The Congress must understand, if they're interested in job creation -- and by the way, there's a lot of talk about that up there, and not much action yet. But if they're interested in job creation, if they're interested in making sure people can find work, they must not overspend the people's money. There needs to be fiscal sanity in Washington, D.C. (Applause.)
And there are other things we can do to strengthen the economy. And I'll give you one practical idea. And that is, we need terrorism insurance. There's $15 billion worth of projects that have been put on hold or canceled in America because the manager of the project can't get insurance. The terrorists struck and they can't get the insurance necessary to cover for terror. And therefore, these projects are on hold. There's over 300,000 jobs which are going vacant because these projects aren't going forward.
And so I thought it made sense for the Congress to come together and write a law that would provide a backstop. It's a good jobs program. It's a way to immediately affect the lives of the good, hardworking people who wear the hard-hats in America. They've been talking about this issue now for a year. Before they go home, they need to get a good terrorism insurance bill. If they're interested in jobs, if they want people back to work, join me in getting a good terrorism insurance bill -- one, by the way, that rewards the hard-hats of America, not the trial lawyers of America. (Applause.)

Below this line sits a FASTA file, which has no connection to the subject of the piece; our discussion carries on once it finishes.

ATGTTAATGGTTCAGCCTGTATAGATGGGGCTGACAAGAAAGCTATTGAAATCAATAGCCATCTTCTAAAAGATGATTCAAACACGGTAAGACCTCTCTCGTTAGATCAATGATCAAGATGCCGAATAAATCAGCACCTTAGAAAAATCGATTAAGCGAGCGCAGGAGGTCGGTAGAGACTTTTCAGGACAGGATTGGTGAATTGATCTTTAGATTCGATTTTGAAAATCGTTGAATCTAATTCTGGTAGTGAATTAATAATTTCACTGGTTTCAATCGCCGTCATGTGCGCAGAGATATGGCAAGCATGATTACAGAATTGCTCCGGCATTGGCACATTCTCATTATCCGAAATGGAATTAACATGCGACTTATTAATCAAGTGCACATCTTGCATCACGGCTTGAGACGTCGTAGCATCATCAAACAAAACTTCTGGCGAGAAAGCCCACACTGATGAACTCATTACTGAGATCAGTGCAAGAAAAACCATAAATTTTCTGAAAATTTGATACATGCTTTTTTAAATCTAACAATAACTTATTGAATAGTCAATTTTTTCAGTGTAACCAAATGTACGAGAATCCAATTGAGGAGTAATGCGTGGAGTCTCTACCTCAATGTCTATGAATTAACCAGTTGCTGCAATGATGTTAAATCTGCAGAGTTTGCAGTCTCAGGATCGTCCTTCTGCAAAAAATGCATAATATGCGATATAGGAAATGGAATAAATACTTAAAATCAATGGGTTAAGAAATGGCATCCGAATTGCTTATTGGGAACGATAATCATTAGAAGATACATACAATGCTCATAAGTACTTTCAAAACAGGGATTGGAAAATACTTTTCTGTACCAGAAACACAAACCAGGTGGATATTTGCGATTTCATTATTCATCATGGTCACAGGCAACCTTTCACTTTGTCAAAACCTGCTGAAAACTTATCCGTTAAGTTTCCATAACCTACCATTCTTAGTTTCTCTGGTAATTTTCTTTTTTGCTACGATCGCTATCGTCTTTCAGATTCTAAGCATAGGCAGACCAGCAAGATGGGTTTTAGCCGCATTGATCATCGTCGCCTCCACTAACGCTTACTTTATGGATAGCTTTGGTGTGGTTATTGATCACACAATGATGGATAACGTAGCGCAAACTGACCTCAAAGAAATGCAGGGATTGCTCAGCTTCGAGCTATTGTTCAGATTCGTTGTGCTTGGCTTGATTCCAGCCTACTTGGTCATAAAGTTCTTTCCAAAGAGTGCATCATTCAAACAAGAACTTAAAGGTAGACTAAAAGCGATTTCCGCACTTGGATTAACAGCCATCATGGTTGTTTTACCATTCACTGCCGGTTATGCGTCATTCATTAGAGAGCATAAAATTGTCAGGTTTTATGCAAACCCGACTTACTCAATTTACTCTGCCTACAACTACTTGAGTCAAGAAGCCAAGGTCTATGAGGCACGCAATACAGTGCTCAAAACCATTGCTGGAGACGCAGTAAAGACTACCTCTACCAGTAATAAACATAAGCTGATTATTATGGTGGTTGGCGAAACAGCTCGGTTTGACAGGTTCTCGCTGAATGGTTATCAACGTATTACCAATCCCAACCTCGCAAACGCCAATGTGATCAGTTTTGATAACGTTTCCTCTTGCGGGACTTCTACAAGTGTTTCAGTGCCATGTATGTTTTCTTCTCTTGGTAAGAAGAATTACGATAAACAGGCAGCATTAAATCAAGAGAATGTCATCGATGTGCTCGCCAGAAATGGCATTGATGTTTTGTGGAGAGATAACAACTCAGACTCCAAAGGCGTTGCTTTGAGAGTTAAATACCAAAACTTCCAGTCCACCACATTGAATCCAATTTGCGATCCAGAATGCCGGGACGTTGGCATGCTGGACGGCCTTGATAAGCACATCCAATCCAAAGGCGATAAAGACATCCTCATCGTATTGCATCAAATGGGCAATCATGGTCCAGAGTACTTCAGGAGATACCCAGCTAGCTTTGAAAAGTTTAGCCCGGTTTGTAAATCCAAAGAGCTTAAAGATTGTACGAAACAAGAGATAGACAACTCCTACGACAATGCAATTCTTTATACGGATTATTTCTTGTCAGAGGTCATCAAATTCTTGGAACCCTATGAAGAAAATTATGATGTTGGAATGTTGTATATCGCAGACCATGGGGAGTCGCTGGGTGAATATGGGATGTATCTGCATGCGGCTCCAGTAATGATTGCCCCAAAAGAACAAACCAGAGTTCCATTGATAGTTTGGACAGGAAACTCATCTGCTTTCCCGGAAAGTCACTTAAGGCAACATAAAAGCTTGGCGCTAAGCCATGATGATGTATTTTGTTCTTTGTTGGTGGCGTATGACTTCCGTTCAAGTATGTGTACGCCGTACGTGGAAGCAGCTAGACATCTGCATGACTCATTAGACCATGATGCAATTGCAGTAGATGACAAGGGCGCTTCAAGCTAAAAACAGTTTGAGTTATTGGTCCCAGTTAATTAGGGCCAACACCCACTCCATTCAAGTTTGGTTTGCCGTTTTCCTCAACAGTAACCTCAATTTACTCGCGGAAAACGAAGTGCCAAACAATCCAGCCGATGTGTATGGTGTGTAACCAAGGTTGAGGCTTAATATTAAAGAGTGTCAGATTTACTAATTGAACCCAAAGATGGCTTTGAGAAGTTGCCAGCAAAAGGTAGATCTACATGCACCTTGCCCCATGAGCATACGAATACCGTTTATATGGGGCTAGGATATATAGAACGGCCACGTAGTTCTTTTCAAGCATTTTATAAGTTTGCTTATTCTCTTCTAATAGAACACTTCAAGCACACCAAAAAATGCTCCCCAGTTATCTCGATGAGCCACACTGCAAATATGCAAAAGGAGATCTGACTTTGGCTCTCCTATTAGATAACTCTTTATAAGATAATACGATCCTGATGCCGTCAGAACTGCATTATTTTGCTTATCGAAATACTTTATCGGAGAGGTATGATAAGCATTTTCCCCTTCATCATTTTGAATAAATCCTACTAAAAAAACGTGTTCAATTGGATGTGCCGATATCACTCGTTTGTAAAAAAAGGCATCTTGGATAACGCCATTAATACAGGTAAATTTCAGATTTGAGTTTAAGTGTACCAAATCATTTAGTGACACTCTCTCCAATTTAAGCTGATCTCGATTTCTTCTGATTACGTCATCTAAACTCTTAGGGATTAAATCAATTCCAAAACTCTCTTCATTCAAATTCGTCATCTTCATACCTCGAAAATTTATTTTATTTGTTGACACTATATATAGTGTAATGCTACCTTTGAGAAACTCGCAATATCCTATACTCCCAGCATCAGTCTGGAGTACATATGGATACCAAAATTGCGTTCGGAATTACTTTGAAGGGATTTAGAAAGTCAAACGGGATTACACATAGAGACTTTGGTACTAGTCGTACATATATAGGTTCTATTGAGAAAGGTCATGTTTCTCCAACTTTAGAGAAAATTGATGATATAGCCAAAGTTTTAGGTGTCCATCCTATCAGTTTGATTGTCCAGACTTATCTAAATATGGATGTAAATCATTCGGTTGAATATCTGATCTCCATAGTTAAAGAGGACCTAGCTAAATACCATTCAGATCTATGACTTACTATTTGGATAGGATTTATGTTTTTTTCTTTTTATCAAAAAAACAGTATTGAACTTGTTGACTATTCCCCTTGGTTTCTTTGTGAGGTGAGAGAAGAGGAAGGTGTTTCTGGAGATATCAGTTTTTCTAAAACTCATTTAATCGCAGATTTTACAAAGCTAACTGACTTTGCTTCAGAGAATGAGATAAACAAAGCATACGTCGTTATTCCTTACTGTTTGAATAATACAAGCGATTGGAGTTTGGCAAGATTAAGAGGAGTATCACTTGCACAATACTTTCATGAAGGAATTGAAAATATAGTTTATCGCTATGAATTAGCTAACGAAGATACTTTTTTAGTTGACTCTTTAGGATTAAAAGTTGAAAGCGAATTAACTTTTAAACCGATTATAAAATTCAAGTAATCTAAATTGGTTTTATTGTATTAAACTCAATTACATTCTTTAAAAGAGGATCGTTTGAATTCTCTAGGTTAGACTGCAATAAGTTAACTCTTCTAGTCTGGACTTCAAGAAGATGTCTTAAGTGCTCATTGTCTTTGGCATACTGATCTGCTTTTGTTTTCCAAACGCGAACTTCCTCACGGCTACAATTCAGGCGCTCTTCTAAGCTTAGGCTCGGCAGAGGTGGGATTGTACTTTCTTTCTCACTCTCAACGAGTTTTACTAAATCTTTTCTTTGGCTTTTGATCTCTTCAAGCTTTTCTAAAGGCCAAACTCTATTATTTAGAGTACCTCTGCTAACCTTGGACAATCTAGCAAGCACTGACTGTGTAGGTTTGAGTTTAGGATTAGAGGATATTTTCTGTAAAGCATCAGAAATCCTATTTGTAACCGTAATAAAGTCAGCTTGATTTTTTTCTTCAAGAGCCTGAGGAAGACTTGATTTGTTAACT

Now, there's a lot we can do to work to keep this economy growing. And I just want you to know I'm not going to rest until people can find work. We're going to continue to build on the foundation of the -- of economic growth. But my most important job is to protect America. That's what's on my mind a lot, is how best to secure this homeland.
I have to tell you that because there's still an enemy out there which would like to strike us. They hate us because of what we love. We love our freedoms and we're not changing. So long as we love freedom, they will hate us. Which means they're going to hate us for a while, because we're not changing our attitude. And they're out there. And they're looking around.
It's a different kind of war. In the old days, you know, you'd measure infantries or air forces or flotillas, and you could tell how big the enemy was or where they were or whether or not you were making progress against them. This is a group of people, their leaders hide in a cave or the dark corners of a city somewhere, and they send youngsters to their suicidal deaths. They're nothing but a bunch of cold-blooded killers. We value life. In this country, we say everybody's precious, everybody counts. They don't value life. They've hijacked a great religion and murder in the name of that religion.
And so we've got to do everything we can to prevent the enemy from hitting us again. The government's working long hours -- I say the government -- the people in the government are working long hours to run down every bit of evidence we get, every piece of intelligence. And we're better coordinated than we ever have been to really secure the homeland, to disrupt any cells that we think might exist. That we're doing everything we can to let the enemy know that we know they're there. And when we think they're there, we obviously respect our Constitution, but we're moving. And we're moving pretty darn good.
But there's a way for me to better protect you, and a way for future administrations to better protect you, and that is to take all the agencies involved with homeland defense and put them under one Cabinet officer. And it sounds simple, except when you start stepping on some bureaucratic toes. And the House passed a good bill, and the Senate is wrestling with it now, because some senators really want to micromanage the managerial process. They want to pass a book of thick regulations that gets to make the managerial decisions for the homeland security department.